Workforce challenges are now school place challenges

Education’s heightened focus on EQ through SEL is born out of the stresses seen in today’s students but addressing social and emotional competencies has been a focus in Industry since the invention of the corporate Human Resources function in the late 19th century. Human Resources, born out of the industrial revolution, was intended to protect humans as we integrated into a system of industry. The through-line for all four of our industrial revolutions has been to increase productivity. The first industrial revolution harnessed the steam power, the second added factory processes, the third digitized information, and today, the fourth industrial revolution uses automation to increase our production efficiency. All the while, our Human Resource professionals are addressing (and mostly reacting to) the challenges of our highly innovative and rapidly changing industrial systems, making it one of the fastest growing fields in the nation.

Our local chapter, the Fresno Workforce Development Board, conducted a study a few months ago. They surveyed hundreds of organizations the question, “What are some of the challenges facing your company today ?” The results, which are not uncommon with businesses across the nation, were Communication, Professionalism, Leadership, Accepting Feedback, and Taking Initiative. Share these topics of concern with most middle and high school teachers and there is an unfortunate continuity. Notice how few of these skills are technical. In the age of technology, human skills are valued by employers more than ever. These are the skills our students have to walk away with and will help them beyond their careers. These human skills are far more important than any certificate or passing any assessment.

The future starts with creating a common language

Automation is nothing new. Humans like to innovate. Our constant drive to innovate has been disrupting career fields since the industrial age. But automation continues to push and redefine the career market. How do we prepare students for this changing future?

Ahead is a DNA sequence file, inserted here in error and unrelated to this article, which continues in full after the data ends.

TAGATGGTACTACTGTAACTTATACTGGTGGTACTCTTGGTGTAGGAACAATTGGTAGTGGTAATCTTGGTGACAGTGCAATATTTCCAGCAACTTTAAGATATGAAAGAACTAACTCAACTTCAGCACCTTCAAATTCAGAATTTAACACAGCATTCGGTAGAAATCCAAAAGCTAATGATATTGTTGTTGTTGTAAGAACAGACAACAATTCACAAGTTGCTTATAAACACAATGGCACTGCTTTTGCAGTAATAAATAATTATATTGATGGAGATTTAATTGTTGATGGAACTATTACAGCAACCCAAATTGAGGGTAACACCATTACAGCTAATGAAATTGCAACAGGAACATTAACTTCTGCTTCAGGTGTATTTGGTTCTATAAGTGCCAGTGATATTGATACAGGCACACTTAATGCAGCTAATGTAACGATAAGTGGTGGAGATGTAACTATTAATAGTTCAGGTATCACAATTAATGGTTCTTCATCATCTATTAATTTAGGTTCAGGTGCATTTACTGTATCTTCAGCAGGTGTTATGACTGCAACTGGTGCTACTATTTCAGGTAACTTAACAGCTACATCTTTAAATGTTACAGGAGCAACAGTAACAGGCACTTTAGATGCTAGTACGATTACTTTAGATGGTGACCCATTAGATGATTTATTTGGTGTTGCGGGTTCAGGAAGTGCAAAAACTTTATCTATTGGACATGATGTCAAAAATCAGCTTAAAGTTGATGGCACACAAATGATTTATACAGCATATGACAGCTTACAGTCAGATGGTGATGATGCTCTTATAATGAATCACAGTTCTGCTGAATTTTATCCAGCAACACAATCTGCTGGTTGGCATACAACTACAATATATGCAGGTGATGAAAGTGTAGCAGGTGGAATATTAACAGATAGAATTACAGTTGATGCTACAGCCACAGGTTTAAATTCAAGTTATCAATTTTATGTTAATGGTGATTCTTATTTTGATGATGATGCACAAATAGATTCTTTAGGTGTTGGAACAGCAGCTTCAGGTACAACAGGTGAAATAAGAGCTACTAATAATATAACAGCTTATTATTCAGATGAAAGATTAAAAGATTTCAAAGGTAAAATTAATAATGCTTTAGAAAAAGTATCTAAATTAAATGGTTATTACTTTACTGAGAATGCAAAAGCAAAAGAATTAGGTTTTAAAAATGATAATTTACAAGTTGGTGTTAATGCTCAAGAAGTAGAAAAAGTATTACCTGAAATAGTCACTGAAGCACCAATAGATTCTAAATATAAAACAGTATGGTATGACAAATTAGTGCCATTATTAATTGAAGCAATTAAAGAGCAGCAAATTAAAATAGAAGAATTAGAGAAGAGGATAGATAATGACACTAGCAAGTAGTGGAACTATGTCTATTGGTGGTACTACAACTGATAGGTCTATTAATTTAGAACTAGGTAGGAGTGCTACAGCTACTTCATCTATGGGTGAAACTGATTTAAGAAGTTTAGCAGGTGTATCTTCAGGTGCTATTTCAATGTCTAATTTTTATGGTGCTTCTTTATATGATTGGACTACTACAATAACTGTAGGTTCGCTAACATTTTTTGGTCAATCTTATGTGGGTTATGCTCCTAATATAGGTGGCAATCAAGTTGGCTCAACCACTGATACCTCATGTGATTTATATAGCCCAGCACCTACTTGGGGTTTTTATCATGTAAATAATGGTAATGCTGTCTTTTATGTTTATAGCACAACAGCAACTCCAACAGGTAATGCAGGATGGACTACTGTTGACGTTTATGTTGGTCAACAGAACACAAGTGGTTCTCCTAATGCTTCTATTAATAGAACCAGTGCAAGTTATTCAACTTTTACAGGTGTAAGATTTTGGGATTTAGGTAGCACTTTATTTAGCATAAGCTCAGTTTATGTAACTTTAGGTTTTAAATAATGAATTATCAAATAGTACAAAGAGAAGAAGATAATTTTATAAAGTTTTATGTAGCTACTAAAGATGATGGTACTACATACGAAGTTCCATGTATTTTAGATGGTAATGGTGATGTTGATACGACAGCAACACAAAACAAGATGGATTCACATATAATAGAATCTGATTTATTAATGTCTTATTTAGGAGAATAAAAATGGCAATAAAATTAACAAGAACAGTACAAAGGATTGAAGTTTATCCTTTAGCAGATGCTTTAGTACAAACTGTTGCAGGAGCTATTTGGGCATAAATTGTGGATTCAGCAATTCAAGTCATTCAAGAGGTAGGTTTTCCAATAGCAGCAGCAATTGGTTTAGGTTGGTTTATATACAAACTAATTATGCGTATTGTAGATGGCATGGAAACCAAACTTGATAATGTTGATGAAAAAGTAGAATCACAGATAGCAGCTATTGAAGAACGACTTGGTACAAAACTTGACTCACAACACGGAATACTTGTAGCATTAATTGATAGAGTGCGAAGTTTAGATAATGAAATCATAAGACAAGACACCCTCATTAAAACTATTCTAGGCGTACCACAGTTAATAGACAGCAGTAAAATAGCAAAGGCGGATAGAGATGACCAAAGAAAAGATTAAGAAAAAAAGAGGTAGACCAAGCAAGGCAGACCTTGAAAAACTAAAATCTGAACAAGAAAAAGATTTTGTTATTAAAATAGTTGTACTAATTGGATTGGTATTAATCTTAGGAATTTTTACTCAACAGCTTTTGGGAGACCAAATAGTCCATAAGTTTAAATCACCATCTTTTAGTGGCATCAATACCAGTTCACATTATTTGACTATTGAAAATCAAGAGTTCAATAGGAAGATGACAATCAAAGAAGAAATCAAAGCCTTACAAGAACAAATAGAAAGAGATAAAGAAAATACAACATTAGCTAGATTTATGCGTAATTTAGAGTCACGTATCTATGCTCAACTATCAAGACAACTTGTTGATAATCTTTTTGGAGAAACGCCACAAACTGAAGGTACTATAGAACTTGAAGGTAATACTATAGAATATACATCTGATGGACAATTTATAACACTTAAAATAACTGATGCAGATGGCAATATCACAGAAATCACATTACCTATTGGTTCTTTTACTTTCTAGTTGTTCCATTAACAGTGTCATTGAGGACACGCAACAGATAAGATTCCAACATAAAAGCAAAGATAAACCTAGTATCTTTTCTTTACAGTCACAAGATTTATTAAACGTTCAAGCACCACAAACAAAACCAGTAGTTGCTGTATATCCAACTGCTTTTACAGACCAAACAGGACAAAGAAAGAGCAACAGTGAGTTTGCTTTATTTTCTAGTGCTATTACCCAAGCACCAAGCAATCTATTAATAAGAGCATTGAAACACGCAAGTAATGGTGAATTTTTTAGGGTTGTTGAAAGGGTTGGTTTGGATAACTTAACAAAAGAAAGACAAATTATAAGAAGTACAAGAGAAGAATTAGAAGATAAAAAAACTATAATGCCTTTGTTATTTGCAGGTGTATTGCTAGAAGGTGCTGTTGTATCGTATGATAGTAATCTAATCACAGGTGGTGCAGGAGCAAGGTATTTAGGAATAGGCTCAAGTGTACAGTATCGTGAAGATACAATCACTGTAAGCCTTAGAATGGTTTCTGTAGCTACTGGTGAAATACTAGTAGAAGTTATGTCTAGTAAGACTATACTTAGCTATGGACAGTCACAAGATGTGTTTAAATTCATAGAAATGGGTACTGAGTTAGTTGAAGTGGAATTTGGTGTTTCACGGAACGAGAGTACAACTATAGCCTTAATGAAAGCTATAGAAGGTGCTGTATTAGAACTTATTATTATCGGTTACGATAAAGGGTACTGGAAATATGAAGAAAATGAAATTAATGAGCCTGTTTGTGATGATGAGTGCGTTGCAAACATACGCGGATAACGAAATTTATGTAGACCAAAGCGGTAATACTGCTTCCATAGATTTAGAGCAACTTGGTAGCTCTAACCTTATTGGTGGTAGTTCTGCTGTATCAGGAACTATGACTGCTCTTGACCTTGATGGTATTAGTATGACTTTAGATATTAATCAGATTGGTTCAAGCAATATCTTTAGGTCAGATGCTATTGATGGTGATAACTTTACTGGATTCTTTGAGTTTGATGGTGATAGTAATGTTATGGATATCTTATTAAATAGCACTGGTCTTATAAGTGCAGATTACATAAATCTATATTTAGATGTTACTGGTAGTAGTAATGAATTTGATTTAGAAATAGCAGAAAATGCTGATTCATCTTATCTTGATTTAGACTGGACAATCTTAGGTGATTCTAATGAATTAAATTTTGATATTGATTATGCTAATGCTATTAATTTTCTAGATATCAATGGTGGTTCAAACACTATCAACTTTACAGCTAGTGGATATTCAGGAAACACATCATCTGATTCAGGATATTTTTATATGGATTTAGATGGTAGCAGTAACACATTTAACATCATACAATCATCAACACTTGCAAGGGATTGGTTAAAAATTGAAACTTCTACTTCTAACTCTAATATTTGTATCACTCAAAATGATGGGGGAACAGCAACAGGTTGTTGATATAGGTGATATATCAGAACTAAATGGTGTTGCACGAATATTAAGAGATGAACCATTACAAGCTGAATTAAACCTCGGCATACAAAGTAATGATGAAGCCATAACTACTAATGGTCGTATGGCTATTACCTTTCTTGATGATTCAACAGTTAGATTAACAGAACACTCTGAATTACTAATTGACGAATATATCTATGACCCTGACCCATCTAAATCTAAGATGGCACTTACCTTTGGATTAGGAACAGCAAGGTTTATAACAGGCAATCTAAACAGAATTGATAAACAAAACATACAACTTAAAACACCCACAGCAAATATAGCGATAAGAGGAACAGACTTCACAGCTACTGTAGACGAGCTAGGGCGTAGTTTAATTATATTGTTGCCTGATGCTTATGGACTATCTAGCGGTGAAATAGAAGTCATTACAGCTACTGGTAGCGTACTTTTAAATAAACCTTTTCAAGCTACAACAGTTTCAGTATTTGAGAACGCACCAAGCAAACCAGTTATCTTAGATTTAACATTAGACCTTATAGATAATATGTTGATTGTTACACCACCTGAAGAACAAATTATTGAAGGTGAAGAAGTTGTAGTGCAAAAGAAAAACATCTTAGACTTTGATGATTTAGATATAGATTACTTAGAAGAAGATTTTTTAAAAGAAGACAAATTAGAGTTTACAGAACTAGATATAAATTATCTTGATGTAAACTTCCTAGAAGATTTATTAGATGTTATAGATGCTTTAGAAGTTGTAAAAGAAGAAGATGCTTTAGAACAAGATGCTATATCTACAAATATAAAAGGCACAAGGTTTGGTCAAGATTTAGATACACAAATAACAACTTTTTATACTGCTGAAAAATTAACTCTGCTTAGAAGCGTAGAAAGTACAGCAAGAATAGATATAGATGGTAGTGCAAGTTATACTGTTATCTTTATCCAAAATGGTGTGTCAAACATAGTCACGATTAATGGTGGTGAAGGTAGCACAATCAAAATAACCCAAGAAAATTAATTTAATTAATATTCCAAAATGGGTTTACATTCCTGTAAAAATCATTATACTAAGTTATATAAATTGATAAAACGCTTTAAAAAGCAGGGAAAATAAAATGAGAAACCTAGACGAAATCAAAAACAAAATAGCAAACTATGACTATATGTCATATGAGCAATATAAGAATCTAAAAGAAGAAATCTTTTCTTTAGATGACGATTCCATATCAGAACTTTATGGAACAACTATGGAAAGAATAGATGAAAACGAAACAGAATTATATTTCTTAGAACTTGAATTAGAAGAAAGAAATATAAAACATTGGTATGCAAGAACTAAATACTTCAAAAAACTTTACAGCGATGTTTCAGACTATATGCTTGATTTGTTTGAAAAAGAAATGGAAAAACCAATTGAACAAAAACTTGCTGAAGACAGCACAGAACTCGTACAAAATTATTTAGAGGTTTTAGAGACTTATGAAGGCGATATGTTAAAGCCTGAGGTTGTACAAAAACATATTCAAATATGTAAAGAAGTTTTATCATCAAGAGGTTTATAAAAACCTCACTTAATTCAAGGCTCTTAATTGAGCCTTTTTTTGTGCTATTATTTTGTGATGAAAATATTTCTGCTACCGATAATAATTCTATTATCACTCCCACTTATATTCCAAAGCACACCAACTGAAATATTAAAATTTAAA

The answer is in our humanity. Being human is a unique trait. It is impossible to automate being human. In fact, in a changing marketplace, human skills are what matter the most. By focusing on developing those traits that keep us human: empathy, critical thinking, adaptability, collaboration, and curiosity, we are able to “future-proof” our learners and give them the best opportunity for success in today’s world.

The current challenge that industry and education leaders face today is finding the right balance between infusing EQ into our current IQ based curriculum. There is a huge opportunity to create a common language. It takes buy-in from both industry and education to design and agree upon how communities talk about social and emotional competencies, a feat that, like the railroad, can increase our efficiency, but more importantly will produce better humans who have the skills to be successful today and prepared for tomorrow.

About the authors

Edgar wants to live in a world filled with happy and fulfilled humans, where everyone finds value in their experience of life through play, work and meaningful human interactions. In this world, karaoke happens more days than not and there is always room for another friend to talk about positive systemic change. As a gregarious shenanigator with more than 20 years of experience in workforce and human development, he’s worked with a multitude of school districts and workforce agencies to explore and improve the way we approach our lives through his emotional intelligence curricula and training company, IMAGO. When he’s not inspiring change one young mind at a time or running innovative workshops around the nation, you can find him running around barefoot with his family and encouraging his team of change agents toward IMAGO’s vision for a happier, more emotionally intelligent world.

Dr. Brett Taylor is committed to innovating the educational system at all levels. He was the founding principal of the Phillip J. Patino School of Entrepreneurship and the designer of the Educational Entrepreneurship Masters and Doctoral concentrations at the University of the Pacific. He founded NewSchool Innovation Consulting to help educational organizations design unique programs. He coordinates his work with like-minded consultants and contractors to give educational organizations the best team possible to facilitate innovative change.